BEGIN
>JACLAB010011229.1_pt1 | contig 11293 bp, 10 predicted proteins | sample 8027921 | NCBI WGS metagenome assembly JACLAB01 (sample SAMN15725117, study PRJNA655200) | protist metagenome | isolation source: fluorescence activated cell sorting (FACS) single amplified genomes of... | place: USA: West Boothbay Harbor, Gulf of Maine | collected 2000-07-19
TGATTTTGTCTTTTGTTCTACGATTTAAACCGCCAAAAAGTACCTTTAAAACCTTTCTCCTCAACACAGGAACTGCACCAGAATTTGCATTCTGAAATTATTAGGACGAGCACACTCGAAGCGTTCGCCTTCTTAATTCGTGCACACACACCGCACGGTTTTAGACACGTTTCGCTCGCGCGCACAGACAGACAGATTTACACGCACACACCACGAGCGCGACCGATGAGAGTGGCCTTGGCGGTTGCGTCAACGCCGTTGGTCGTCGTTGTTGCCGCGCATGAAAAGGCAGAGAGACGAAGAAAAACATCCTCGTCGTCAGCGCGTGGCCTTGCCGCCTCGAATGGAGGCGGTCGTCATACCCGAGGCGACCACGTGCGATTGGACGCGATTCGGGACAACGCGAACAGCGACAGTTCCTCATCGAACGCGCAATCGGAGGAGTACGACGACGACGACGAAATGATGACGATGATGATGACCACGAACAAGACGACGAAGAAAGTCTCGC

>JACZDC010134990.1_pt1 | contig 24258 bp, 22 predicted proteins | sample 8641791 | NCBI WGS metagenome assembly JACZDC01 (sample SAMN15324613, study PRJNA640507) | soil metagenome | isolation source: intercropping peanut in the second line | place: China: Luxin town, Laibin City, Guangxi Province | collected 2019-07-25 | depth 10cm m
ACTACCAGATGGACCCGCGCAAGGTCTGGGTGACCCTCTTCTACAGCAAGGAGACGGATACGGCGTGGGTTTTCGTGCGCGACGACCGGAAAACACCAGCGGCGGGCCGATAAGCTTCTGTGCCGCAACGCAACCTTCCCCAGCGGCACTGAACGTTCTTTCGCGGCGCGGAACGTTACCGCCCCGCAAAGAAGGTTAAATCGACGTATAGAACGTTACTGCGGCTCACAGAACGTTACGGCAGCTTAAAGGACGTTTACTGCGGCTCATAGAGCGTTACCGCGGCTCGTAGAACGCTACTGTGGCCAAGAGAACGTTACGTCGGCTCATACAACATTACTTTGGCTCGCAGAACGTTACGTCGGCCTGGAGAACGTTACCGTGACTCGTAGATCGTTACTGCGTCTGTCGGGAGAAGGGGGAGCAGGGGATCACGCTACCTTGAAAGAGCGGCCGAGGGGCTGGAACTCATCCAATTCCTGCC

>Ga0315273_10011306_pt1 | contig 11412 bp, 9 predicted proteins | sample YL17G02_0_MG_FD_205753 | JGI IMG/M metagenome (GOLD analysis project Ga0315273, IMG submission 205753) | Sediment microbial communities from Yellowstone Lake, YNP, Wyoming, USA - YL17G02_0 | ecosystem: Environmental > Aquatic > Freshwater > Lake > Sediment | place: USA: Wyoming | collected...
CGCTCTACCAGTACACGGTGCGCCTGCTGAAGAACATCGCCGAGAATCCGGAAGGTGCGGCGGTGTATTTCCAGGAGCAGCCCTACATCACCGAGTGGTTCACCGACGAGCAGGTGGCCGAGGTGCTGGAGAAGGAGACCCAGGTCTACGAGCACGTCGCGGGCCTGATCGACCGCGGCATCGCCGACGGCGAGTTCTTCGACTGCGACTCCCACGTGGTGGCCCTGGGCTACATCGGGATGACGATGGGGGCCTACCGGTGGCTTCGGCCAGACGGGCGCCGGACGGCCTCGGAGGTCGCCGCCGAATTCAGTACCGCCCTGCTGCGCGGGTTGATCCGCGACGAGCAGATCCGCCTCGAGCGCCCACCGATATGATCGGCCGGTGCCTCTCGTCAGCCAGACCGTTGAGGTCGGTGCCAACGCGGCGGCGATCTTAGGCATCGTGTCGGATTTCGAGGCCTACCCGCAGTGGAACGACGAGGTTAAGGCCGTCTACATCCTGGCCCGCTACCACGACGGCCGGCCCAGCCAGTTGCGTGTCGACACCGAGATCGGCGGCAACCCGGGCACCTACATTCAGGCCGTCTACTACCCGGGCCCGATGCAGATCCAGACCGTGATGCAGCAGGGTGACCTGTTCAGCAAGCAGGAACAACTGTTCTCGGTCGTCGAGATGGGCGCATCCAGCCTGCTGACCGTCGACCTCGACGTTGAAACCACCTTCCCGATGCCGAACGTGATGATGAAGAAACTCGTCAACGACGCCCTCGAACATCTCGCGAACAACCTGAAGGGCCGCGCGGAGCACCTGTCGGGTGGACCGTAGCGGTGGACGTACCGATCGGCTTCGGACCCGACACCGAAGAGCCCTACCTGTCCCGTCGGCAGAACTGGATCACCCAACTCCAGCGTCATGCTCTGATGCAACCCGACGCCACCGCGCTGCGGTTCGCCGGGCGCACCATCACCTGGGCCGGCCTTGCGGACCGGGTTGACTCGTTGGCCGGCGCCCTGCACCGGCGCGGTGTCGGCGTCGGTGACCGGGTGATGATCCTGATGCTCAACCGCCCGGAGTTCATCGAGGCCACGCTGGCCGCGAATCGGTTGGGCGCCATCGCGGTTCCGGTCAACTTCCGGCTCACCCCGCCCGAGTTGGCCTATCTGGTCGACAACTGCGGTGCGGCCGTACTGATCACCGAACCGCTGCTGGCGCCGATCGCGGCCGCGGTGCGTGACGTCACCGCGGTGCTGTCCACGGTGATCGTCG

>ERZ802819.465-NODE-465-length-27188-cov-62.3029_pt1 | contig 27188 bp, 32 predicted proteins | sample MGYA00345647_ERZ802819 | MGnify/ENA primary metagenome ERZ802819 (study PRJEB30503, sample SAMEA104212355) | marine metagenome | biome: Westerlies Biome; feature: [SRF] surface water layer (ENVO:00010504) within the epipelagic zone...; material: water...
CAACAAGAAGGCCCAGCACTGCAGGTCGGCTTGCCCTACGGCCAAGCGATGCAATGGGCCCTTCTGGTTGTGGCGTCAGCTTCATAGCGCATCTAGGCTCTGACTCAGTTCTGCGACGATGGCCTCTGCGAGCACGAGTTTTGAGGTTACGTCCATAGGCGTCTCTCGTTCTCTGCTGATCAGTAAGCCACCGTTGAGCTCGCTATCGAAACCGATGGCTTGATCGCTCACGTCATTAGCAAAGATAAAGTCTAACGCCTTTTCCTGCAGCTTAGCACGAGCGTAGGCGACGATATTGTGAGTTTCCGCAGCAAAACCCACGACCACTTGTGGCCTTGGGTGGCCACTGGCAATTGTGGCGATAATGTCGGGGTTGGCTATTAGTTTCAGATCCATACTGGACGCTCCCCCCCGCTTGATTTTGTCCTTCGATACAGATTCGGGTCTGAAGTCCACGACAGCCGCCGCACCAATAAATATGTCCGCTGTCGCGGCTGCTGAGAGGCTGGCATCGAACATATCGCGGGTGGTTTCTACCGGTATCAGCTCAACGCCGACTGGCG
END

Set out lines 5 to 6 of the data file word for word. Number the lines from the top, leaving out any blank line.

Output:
>Ga0315273_10011306_pt1 | contig 11412 bp, 9 predicted proteins | sample YL17G02_0_MG_FD_205753 | JGI IMG/M metagenome (GOLD analysis project Ga0315273, IMG submission 205753) | Sediment microbial communities from Yellowstone Lake, YNP, Wyoming, USA - YL17G02_0 | ecosystem: Environmental > Aquatic > Freshwater > Lake > Sediment | place: USA: Wyoming | collected...
CGCTCTACCAGTACACGGTGCGCCTGCTGAAGAACATCGCCGAGAATCCGGAAGGTGCGGCGGTGTATTTCCAGGAGCAGCCCTACATCACCGAGTGGTTCACCGACGAGCAGGTGGCCGAGGTGCTGGAGAAGGAGACCCAGGTCTACGAGCACGTCGCGGGCCTGATCGACCGCGGCATCGCCGACGGCGAGTTCTTCGACTGCGACTCCCACGTGGTGGCCCTGGGCTACATCGGGATGACGATGGGGGCCTACCGGTGGCTTCGGCCAGACGGGCGCCGGACGGCCTCGGAGGTCGCCGCCGAATTCAGTACCGCCCTGCTGCGCGGGTTGATCCGCGACGAGCAGATCCGCCTCGAGCGCCCACCGATATGATCGGCCGGTGCCTCTCGTCAGCCAGACCGTTGAGGTCGGTGCCAACGCGGCGGCGATCTTAGGCATCGTGTCGGATTTCGAGGCCTACCCGCAGTGGAACGACGAGGTTAAGGCCGTCTACATCCTGGCCCGCTACCACGACGGCCGGCCCAGCCAGTTGCGTGTCGACACCGAGATCGGCGGCAACCCGGGCACCTACATTCAGGCCGTCTACTACCCGGGCCCGATGCAGATCCAGACCGTGATGCAGCAGGGTGACCTGTTCAGCAAGCAGGAACAACTGTTCTCGGTCGTCGAGATGGGCGCATCCAGCCTGCTGACCGTCGACCTCGACGTTGAAACCACCTTCCCGATGCCGAACGTGATGATGAAGAAACTCGTCAACGACGCCCTCGAACATCTCGCGAACAACCTGAAGGGCCGCGCGGAGCACCTGTCGGGTGGACCGTAGCGGTGGACGTACCGATCGGCTTCGGACCCGACACCGAAGAGCCCTACCTGTCCCGTCGGCAGAACTGGATCACCCAACTCCAGCGTCATGCTCTGATGCAACCCGACGCCACCGCGCTGCGGTTCGCCGGGCGCACCATCACCTGGGCCGGCCTTGCGGACCGGGTTGACTCGTTGGCCGGCGCCCTGCACCGGCGCGGTGTCGGCGTCGGTGACCGGGTGATGATCCTGATGCTCAACCGCCCGGAGTTCATCGAGGCCACGCTGGCCGCGAATCGGTTGGGCGCCATCGCGGTTCCGGTCAACTTCCGGCTCACCCCGCCCGAGTTGGCCTATCTGGTCGACAACTGCGGTGCGGCCGTACTGATCACCGAACCGCTGCTGGCGCCGATCGCGGCCGCGGTGCGTGACGTCACCGCGGTGCTGTCCACGGTGATCGTCG